46. Quercus bicolor Willdenow in G. H. E. Muhlenberg, Ges. Naturf. Freunde Berlin Neue Schriften. 3: 396. 1801.
Swamp white oak, chêne bicolore
Quercus bicolor var. angustifolia Dippel; Q. bicolor var. cuneiformis Dippel; Q. bicolor var. platanoides A. de Candolle; Q. platanoides (Lamarck) Sudworth
Trees , deciduous, to 30 m. Bark dark gray, scaly or flat-ridged. Twigs light brown or tan, 2-3(-4) mm diam., glabrous. Buds light or dark brown, globose to ovoid, 2-3 mm, glabrous. Leaves: petiole (4-)10-25(-30) mm. Leaf blade obovate to narrowly elliptic or narrowly obovate, (79-)120-180(-215) × (40-)70-110(-160) mm, base narrowly cuneate to acute, margins regularly toothed, or entire with teeth in distal 1/2 only, or moderately to deeply lobed, or sometimes lobed proximally and toothed distally, secondary veins arched, divergent, (3-)5-7 on each side, apex broadly rounded or ovate; surfaces abaxially light green or whitish, with minute, flat, appressed-stellate hairs and erect, 1-4-rayed hairs, velvety to touch, adaxially dark green, glossy, glabrous. Acorns 1-3(-5) mm, on thin axillary peduncle (20-)40-70 mm; cup hemispheric or turbinate, 10-15 mm deep × 15-25 mm wide, enclosing 1/2-3/4 nut, scales closely appressed, finely grayish tomentose, those near rim of cup often with short, stout, irregularly recurved and sometimes branched, spinose awns emerging from tubercle; nut light brown, ovoid-ellipsoid or oblong, (12-)15-21(-25) × 9-18 mm, glabrous. Cotyledons distinct. 2 n = 24.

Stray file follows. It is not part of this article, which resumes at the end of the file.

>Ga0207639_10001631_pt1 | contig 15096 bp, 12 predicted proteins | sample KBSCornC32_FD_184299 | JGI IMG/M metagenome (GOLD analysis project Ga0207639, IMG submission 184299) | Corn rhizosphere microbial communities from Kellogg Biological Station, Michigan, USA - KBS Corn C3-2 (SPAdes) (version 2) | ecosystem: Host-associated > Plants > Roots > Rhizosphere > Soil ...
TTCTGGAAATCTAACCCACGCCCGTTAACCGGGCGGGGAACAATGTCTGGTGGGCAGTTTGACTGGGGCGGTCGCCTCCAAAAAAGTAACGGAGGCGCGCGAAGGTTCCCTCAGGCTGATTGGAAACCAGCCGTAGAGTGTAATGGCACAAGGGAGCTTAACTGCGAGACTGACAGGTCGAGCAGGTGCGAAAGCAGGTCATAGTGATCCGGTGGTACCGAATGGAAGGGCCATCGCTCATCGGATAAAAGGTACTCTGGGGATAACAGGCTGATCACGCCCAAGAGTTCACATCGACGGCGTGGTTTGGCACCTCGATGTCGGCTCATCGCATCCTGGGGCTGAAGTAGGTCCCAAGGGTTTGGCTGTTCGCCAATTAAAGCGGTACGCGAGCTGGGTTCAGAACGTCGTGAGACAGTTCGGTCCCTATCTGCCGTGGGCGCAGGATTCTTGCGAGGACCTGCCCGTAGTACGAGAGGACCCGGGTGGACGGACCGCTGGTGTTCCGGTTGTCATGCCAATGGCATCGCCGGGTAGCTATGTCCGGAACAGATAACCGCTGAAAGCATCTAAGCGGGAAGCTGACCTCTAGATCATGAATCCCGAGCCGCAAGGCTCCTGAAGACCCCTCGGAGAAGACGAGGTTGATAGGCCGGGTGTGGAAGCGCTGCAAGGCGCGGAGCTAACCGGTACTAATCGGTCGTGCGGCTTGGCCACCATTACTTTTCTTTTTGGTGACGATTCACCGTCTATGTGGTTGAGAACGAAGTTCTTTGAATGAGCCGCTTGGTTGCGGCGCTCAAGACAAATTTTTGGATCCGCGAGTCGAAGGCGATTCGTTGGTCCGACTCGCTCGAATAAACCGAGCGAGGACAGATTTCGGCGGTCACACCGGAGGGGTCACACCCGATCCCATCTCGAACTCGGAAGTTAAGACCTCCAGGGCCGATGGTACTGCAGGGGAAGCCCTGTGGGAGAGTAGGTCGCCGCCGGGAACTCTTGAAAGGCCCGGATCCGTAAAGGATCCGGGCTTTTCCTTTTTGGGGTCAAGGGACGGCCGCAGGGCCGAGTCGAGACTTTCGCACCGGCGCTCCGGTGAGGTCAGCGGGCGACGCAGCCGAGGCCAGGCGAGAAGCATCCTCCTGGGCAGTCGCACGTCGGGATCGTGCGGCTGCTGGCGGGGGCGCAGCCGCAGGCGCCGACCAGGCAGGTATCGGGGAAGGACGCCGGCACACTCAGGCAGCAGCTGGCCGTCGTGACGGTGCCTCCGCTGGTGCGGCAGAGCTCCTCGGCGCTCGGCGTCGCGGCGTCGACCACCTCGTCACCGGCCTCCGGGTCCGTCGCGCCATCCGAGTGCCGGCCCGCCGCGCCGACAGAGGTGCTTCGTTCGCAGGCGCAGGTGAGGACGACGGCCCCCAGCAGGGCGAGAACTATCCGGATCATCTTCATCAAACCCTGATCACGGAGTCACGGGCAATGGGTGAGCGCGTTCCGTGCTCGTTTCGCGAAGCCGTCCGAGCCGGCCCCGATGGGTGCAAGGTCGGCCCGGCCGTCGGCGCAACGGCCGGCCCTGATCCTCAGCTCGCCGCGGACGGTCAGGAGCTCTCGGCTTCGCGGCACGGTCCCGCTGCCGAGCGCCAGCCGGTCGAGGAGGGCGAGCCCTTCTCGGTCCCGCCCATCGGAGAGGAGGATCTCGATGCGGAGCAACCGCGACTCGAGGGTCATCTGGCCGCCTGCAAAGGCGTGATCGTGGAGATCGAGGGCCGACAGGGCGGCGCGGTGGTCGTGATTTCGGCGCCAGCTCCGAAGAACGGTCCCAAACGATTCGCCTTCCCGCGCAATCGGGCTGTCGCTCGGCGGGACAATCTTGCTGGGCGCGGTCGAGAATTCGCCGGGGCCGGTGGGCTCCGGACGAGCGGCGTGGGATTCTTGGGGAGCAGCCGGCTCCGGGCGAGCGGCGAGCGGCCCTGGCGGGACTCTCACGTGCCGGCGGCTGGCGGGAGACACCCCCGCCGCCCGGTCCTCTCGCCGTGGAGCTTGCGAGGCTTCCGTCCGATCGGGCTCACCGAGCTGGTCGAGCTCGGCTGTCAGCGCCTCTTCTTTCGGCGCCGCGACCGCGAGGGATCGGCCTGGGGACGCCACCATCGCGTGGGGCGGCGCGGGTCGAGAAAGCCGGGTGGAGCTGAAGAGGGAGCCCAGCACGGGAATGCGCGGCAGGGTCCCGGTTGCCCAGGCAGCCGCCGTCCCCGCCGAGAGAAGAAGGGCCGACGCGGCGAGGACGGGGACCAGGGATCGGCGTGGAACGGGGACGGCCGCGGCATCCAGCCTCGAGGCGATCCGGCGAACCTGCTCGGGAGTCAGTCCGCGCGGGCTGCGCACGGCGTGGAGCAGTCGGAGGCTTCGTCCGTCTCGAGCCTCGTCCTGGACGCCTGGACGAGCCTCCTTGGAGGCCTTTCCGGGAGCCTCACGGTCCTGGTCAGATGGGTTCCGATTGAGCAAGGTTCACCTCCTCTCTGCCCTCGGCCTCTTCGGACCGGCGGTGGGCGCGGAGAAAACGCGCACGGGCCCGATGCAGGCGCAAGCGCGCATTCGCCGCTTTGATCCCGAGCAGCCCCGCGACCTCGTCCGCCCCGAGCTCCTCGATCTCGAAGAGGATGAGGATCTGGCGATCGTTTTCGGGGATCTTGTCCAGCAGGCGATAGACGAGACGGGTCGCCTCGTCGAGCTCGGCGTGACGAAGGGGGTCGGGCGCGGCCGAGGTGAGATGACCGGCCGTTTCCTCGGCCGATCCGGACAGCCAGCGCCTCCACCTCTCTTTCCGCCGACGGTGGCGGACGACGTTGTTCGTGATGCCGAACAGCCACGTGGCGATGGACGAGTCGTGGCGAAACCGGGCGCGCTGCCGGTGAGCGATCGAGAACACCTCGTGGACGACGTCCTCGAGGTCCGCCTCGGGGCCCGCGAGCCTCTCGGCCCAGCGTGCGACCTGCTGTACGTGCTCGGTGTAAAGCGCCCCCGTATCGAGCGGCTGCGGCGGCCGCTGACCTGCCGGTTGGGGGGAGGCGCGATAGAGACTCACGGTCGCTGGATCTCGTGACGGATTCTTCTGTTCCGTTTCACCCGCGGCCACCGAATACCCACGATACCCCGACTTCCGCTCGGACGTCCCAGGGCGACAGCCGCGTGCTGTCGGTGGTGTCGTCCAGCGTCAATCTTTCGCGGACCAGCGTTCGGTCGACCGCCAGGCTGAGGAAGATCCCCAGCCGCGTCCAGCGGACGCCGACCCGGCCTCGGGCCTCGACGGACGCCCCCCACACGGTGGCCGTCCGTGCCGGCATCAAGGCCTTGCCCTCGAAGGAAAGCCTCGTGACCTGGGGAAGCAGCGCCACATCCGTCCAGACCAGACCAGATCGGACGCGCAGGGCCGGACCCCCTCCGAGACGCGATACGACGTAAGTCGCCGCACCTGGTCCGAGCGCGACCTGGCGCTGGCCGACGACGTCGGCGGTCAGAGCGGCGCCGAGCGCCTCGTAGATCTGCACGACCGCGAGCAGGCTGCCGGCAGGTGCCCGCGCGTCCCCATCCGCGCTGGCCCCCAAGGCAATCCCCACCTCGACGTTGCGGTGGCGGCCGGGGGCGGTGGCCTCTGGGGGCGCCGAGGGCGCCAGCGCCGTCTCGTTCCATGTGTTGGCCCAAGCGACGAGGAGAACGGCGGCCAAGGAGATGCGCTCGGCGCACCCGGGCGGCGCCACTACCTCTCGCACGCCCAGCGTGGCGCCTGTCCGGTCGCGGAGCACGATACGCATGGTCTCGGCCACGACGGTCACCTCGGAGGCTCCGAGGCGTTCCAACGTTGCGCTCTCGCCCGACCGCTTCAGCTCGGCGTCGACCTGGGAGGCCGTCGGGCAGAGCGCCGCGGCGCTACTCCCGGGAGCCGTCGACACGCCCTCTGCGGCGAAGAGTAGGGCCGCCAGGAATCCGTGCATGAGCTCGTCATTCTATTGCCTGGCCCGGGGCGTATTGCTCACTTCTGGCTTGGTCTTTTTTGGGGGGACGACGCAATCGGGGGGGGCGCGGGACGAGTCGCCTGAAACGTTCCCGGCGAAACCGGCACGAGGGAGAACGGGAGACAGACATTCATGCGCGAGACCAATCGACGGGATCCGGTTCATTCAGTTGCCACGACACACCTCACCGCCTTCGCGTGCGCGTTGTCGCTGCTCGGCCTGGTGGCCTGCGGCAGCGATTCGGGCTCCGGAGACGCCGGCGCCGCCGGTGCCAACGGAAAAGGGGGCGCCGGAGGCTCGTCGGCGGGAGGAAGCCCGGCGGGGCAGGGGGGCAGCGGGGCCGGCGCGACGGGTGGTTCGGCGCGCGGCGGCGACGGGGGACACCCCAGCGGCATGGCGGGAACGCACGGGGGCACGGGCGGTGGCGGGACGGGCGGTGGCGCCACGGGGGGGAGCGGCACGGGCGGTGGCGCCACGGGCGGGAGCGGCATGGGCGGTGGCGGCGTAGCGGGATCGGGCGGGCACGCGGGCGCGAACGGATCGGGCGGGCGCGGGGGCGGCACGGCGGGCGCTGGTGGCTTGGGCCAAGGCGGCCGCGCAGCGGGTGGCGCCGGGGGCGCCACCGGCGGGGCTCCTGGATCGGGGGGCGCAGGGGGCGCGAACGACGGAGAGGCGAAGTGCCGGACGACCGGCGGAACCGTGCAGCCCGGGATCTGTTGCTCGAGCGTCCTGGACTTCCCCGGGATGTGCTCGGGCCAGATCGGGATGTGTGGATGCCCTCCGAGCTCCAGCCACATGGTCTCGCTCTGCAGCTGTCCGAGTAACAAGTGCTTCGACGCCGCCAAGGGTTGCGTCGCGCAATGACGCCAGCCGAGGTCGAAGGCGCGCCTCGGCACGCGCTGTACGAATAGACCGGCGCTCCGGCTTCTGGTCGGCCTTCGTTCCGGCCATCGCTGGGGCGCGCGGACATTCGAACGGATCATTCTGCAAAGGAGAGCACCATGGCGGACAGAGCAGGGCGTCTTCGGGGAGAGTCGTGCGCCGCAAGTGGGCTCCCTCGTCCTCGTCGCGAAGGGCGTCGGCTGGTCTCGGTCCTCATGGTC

Flowering in spring. Low swamp forests, moist slopes, poorly drained uplands; 0-1000 m; Ont., Que.; Ala., Conn., Del., Ill., Ind., Iowa, Ky., Maine, Md., Mass., Mich., Minn., Mo., N.H., N.J., N.Y., N.C., Ohio, Pa., R.I., Tenn., Vt., Va., W.Va., Wis.
Putative hybrids between Quercus bicolor and Q . macrocarpa are common in areas of contact. The hybrids tend to have more deeply lobed leaves and varying degrees of development of awns as a fringe along the margin of the acorn cup. Such characteristics occur sporadically throughout many populations of Q . bicolor ; in some cases they may occur because of subtle introgression.
The Iroquois used Quercus bicolor in the treatment of cholera, broken bones, consumption, and as a witchcraft medicine (D. E. Moerman 1986).